Hyde Park voucher program proving to be successful
When the Rev. Susan Johnson recently gave a needy woman a voucher instead of cash and asked her if she knew about the program, "the woman said, 'I thought they were just an urban myth,' " Johnson said.
The Hyde Park voucher program was launched last summer by the South Side Commodities Exchange in cooperation with the University, area churches, local business owners and volunteers to address legitimate concern about panhandling and to help indigent individuals and families. Giving vouchers instead of cash helps ensure that contributions will be used for food, clothing and shelter instead of drugs or alcohol and discourages panhandling by individuals who are only interested in cash contributions.
The voucher program is proving to be successful, according to Johnson, who is a minister of Hyde Park Union Church and coordinator of the voucher program. In the five months that the Hyde Park voucher program has been in operation, it has raised close to $3,000 for job training and placement programs while helping poor and homeless people meet basic needs, Johnson said.
For the program to continue to succeed, people must remember to buy the vouchers, distribute them and remind recipients where they can be redeemed, Johnson said. Vouchers are sold for 50 cents each at local businesses and churches and are intended to be given to panhandlers in lieu of cash. Vouchers can then be redeemed at participating stores in exchange for food, clothing or services. Vouchers cannot be used to purchase drugs or alcohol.
The voucher program now has a 30 percent redemption rate, which is promising for such a young program, Johnson said. The program's success "reflects the intimacy of the Hyde Park community and the genuine need of those on the streets," she said. She hopes the redemption rate eventually reaches the Berkeley, Calif., rate of more than 80 percent. The Hyde Park program is modeled in part on the Berkeley program.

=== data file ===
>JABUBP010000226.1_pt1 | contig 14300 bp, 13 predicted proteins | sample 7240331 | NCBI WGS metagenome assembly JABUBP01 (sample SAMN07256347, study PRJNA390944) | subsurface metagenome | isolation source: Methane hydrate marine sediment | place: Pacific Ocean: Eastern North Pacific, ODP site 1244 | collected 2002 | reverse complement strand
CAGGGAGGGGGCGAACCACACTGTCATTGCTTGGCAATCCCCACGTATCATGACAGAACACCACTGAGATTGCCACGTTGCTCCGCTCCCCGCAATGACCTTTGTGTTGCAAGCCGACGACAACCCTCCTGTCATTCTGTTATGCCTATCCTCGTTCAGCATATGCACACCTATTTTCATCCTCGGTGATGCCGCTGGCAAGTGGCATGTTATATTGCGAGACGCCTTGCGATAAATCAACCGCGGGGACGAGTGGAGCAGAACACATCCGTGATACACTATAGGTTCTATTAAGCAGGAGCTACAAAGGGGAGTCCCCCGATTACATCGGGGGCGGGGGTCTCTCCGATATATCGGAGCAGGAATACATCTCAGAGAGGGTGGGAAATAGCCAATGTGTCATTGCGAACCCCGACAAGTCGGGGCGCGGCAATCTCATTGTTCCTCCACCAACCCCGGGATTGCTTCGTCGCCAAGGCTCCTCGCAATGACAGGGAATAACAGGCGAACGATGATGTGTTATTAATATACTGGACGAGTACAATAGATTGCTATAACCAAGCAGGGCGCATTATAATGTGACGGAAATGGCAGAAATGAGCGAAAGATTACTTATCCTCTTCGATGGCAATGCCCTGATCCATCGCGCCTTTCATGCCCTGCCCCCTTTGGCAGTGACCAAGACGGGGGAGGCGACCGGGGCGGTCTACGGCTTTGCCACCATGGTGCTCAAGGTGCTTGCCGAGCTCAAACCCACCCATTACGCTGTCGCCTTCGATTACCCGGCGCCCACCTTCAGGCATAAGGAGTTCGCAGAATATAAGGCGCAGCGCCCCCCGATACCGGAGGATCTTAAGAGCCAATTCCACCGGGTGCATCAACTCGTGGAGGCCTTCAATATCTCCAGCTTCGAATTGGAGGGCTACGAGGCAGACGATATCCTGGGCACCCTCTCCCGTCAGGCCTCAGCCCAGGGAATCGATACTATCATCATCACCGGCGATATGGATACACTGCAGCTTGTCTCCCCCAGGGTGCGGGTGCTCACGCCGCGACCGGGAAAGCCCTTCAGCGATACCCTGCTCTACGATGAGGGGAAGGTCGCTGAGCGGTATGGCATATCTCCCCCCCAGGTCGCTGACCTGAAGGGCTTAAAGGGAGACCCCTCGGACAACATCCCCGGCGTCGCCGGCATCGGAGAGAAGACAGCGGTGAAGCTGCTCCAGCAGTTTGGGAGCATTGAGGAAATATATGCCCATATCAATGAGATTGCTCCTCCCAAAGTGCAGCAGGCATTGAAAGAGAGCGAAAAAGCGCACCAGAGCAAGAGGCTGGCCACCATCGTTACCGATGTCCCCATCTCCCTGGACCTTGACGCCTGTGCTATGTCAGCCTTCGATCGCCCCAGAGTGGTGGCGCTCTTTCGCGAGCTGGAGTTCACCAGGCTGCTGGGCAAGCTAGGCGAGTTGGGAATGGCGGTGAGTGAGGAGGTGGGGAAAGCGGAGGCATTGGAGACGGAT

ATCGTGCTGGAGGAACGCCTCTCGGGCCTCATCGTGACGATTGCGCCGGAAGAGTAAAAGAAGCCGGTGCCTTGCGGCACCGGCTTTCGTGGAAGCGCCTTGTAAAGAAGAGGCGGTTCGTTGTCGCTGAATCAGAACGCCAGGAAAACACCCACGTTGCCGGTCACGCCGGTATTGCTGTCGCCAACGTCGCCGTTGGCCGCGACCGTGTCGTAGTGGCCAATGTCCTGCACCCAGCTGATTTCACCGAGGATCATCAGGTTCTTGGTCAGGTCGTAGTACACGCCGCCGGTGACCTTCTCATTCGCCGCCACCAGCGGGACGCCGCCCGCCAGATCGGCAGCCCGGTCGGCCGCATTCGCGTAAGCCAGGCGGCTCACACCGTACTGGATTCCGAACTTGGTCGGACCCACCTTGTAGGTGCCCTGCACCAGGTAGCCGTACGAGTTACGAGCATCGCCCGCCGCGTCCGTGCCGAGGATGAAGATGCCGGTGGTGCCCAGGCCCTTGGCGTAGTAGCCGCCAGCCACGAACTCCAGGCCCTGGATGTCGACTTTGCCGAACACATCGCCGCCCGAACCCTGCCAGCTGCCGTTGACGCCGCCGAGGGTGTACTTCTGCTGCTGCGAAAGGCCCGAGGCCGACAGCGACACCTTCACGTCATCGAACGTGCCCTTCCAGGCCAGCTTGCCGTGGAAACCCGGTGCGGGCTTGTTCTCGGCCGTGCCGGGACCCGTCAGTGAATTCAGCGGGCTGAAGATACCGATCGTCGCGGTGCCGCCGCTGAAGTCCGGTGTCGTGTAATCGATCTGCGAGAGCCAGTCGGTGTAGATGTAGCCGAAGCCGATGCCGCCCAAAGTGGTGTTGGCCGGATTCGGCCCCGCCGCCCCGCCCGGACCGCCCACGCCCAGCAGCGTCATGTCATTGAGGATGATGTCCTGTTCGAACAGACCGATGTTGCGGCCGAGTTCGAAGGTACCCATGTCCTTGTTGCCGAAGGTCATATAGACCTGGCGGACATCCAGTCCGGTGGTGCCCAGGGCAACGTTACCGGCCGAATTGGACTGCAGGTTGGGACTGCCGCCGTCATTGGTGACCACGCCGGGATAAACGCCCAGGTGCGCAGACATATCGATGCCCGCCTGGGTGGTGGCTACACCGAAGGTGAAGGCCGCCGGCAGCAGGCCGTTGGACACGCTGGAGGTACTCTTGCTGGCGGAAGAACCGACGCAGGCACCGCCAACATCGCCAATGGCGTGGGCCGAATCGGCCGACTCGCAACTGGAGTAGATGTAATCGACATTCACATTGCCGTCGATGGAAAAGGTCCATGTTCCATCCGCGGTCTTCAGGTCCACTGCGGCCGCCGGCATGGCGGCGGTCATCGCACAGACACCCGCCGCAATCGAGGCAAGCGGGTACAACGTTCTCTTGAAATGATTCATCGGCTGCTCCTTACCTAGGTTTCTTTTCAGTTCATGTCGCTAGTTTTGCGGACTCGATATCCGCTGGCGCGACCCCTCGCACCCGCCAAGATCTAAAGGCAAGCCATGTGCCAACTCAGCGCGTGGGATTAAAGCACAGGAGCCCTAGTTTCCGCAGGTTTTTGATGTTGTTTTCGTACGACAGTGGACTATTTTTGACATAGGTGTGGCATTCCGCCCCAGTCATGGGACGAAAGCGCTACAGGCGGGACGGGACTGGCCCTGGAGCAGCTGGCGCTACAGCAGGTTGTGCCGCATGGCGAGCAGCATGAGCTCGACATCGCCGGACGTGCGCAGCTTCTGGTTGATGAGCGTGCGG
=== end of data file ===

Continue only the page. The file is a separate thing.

"For a program like this to be successful in a more urban environment like Chicago says a lot," Johnson said. "We hope it will spread to other communities in town, and we already have had requests for information from community organizations in New York City looking to develop similar programs."
Coupled with the voucher program is a donation fund dedicated to addressing the underlying causes of hunger and homelessness. A major focus of the fund is to support job creation and training efforts such as the Jobs Initiative of Partners in Community Development. The Jobs Initiative provides services for unemployed, low-income adults from the Mid-South Side to meet residents' immediate employment needs and prepare them for long-term career development. Donations can be made at many of the locations selling vouchers.
Vouchers can be purchased and redeemed throughout Hyde Park. On campus, they can be purchased at Reynolds Club, Divinity School Coffee Shop, University Community Service Center and University Bookstore. Vouchers are also available at Anderson Ace Hardware, 57th Street Books, Harper Court Foundation, Hyde Park Office Products, Joyce's Hallmark, Kinko's Copies, Mailboxes Etc., Seminary Cooperative Bookstore, Toys Etcetera, True Value Hardware & University Lock and Key, and Video Connection. Vouchers can also be purchased at many religious institutions in Hyde Park.
Vouchers can be redeemed at Hyde Park Cooperative Supermarket, Hyde Park Mini Mart, Hyde Park Produce, Jesselson's Fish & Seafood House, Melody Foods, Mr. G's Finer Foods, Mr. T's Shoe Repair, Pizza Hut, Rajun Cajun Chicken and Pasta, University Market, Village Foods and F.W. Woolworth Co.
The voucher program is staffed entirely by volunteers. For a complete list of participating organizations or to volunteer, call the South Side Commodities Exchange c/o Hyde Park Union Church at 363-6063.